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  1. Seems like the right way….But isnt the problem of software being patentable itself is stupid. How can you patent a mathematical solution. Thats something outright stupid in itself

  2. Daniel Berninger Friday, January 18, 2008


    Yep. Software patents violate the long standing prohibition against patenting “ideas”. However, there exists very little hope the various apparatus of government will be able to provide a fix anytime soon.

  3. Dave Burstein Friday, January 18, 2008

    Powerful information re: the Verizon patent. This one smelled from the beginning. db

  4. If as you say there was prior art, Vonage would surely have raised that issue in court and invalidated Verizon’s patent. You seem to have very limited understanding of patent law. Better leave these issues to those who are better informed.

  5. Nice post! very informative.


  6. Steve, read the article again and see if you can comprehend why they lost the second time around.

  7. Here Comes Trouble: An Antidote to Software Patents at Maszman Speaks! Friday, January 18, 2008

    [...] Software patents cost Vonage $250 million, despite the existence of prior art: The work of the VoIP Forum built on the ITU H.323 standard, which dates back to 1991 , so Vonage’s loss in court does not owe to a lack of prior art. Vonage lost because of the difficulty in finding the proper documentation of prior art 15 years after the fact. [...]

  8. I suspect a better solution to the overall problem is fighting fire with fire. I think we need a Patent Cooperative to which we contribute all our patents (contributing some of them being against its charter). The Coop should be highly litigious, pay high success fees to the nastiest patent attorneys in the business, and sue the crap out of any non-members. The Coop’s charter should prevent settling out of court, so that the only way to avoid paying damages if awarded is joining the Coop with ALL of ones patents, losing the ability to enforce them against other members and cut 1-on-1 cross-licensing deals.

  9. There are a lot of issues here that are conflated. First, one could argue that there is a real distinction between “business process” patents (e.g. Amazon one-click) and “software algorithm” patents (e.g. RSA crypto algorithm); a new algorithm is a theoretical engineering R&D result, no different than physical. Second, there is no difference between “software” and “hardware”, either in theory (people who whip out the “but it is math” argument apparently slept through their math classes) or in practice these days; I have patents for pure algorithm R&D, and they explicitly cover the continuum from software to hardware precisely because there is no meaningful distinction. Third, software algorithm patents are completely indistinguishable from the venerable chemical process patents that no one complains about (swap molecules with bits and you have an algorithm patent); you patent the abstract chemical process and then also license a copyrighted reduction to practice — asserting that this is a unique feature of software algorithm patents is simply ignorance.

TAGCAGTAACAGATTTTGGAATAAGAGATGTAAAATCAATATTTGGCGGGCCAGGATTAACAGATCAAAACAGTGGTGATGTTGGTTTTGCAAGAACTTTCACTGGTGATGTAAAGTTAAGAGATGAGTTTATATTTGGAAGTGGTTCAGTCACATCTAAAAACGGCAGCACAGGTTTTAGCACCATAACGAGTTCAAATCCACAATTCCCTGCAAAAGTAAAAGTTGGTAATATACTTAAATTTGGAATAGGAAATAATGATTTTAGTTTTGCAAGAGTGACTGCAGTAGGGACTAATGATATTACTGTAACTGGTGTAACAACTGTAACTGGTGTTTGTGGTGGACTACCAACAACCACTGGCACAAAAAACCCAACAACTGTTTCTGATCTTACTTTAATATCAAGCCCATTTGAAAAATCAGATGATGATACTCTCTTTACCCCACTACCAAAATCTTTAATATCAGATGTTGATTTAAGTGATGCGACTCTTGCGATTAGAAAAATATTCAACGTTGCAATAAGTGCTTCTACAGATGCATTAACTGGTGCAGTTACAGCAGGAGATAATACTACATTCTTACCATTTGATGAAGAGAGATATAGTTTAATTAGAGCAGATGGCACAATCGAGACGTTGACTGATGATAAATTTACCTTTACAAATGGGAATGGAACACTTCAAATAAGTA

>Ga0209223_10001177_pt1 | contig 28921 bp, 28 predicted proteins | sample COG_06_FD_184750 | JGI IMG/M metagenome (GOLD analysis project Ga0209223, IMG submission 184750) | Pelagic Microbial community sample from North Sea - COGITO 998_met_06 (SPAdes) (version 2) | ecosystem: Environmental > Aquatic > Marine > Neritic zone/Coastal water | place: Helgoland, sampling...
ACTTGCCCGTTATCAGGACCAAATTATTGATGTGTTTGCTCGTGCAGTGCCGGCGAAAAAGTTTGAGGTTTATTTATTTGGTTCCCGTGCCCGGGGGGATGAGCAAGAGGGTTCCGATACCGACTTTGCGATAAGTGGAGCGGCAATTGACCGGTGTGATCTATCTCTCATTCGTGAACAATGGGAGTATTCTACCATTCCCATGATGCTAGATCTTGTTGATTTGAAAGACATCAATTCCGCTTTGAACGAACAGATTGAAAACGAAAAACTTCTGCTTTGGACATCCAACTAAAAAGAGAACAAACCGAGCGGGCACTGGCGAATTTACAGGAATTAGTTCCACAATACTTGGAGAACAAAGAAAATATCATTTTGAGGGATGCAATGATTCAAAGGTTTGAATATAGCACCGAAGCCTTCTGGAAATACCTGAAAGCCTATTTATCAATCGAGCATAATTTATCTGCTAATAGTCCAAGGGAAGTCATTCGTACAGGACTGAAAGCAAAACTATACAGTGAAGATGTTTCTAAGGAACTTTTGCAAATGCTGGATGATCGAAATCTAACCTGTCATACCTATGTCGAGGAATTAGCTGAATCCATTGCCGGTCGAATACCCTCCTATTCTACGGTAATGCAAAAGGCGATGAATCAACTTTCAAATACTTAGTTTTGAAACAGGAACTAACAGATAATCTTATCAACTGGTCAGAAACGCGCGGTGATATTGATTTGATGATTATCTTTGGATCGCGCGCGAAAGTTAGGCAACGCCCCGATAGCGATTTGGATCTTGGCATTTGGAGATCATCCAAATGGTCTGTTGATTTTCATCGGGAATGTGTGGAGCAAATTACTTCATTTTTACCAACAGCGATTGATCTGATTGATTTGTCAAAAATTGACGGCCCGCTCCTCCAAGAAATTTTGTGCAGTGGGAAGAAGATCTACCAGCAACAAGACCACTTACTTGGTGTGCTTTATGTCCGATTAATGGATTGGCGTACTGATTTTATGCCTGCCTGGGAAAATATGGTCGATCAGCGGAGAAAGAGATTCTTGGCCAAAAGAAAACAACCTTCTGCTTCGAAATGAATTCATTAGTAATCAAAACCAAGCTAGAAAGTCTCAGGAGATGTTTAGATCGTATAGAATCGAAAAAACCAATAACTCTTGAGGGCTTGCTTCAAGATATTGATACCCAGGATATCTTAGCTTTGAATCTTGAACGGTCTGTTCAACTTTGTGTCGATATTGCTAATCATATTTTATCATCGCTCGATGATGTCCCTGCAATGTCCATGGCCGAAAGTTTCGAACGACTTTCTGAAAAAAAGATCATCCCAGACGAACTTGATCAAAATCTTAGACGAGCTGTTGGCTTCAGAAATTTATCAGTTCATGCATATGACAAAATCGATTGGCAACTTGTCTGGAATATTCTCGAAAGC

Any problem with software algorithm patents is a problem with all patents. The vast majority of non-software patents are frivolous as well. Most “business process” patents are frivolous because they are obvious (and frequently have prior art), but that is far from true in the algorithm design space. Designing a more efficient algorithm is not much different than designing a more efficient engine, and I know of new algorithm patents that had years of intensive R&D invested in the result. I do not care so much about what is done regarding patents so long as the application is consistent. A lot of problems have stemmed from the fact that patent tradition blithely pretends distinctions exist that provably do not, allowing all sorts of subjective redrawing of the lines when convenient.

  10. Interesting article.